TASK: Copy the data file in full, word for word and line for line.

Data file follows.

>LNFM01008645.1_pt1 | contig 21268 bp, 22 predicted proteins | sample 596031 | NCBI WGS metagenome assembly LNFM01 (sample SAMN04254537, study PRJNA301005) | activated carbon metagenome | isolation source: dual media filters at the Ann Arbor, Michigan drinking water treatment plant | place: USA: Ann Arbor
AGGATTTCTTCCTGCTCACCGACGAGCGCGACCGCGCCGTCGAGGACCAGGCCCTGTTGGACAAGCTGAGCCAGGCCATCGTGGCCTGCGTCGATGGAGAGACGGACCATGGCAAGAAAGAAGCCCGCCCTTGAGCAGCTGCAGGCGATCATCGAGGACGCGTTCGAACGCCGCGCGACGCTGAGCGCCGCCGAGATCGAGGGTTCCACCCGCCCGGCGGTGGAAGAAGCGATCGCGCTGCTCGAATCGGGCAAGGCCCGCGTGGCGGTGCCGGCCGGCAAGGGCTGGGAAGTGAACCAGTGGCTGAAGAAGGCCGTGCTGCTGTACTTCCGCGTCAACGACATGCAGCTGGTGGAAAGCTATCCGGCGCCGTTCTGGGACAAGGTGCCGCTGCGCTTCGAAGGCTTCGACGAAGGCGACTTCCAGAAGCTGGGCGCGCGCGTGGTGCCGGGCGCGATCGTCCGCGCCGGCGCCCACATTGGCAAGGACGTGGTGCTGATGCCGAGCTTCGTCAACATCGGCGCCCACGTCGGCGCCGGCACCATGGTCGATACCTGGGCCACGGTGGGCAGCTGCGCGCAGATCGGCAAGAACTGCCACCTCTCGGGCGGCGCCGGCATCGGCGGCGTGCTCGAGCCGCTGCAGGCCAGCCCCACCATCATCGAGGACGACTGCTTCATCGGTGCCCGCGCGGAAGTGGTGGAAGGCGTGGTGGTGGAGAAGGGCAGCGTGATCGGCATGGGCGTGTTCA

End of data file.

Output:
>LNFM01008645.1_pt1 | contig 21268 bp, 22 predicted proteins | sample 596031 | NCBI WGS metagenome assembly LNFM01 (sample SAMN04254537, study PRJNA301005) | activated carbon metagenome | isolation source: dual media filters at the Ann Arbor, Michigan drinking water treatment plant | place: USA: Ann Arbor
AGGATTTCTTCCTGCTCACCGACGAGCGCGACCGCGCCGTCGAGGACCAGGCCCTGTTGGACAAGCTGAGCCAGGCCATCGTGGCCTGCGTCGATGGAGAGACGGACCATGGCAAGAAAGAAGCCCGCCCTTGAGCAGCTGCAGGCGATCATCGAGGACGCGTTCGAACGCCGCGCGACGCTGAGCGCCGCCGAGATCGAGGGTTCCACCCGCCCGGCGGTGGAAGAAGCGATCGCGCTGCTCGAATCGGGCAAGGCCCGCGTGGCGGTGCCGGCCGGCAAGGGCTGGGAAGTGAACCAGTGGCTGAAGAAGGCCGTGCTGCTGTACTTCCGCGTCAACGACATGCAGCTGGTGGAAAGCTATCCGGCGCCGTTCTGGGACAAGGTGCCGCTGCGCTTCGAAGGCTTCGACGAAGGCGACTTCCAGAAGCTGGGCGCGCGCGTGGTGCCGGGCGCGATCGTCCGCGCCGGCGCCCACATTGGCAAGGACGTGGTGCTGATGCCGAGCTTCGTCAACATCGGCGCCCACGTCGGCGCCGGCACCATGGTCGATACCTGGGCCACGGTGGGCAGCTGCGCGCAGATCGGCAAGAACTGCCACCTCTCGGGCGGCGCCGGCATCGGCGGCGTGCTCGAGCCGCTGCAGGCCAGCCCCACCATCATCGAGGACGACTGCTTCATCGGTGCCCGCGCGGAAGTGGTGGAAGGCGTGGTGGTGGAGAAGGGCAGCGTGATCGGCATGGGCGTGTTCA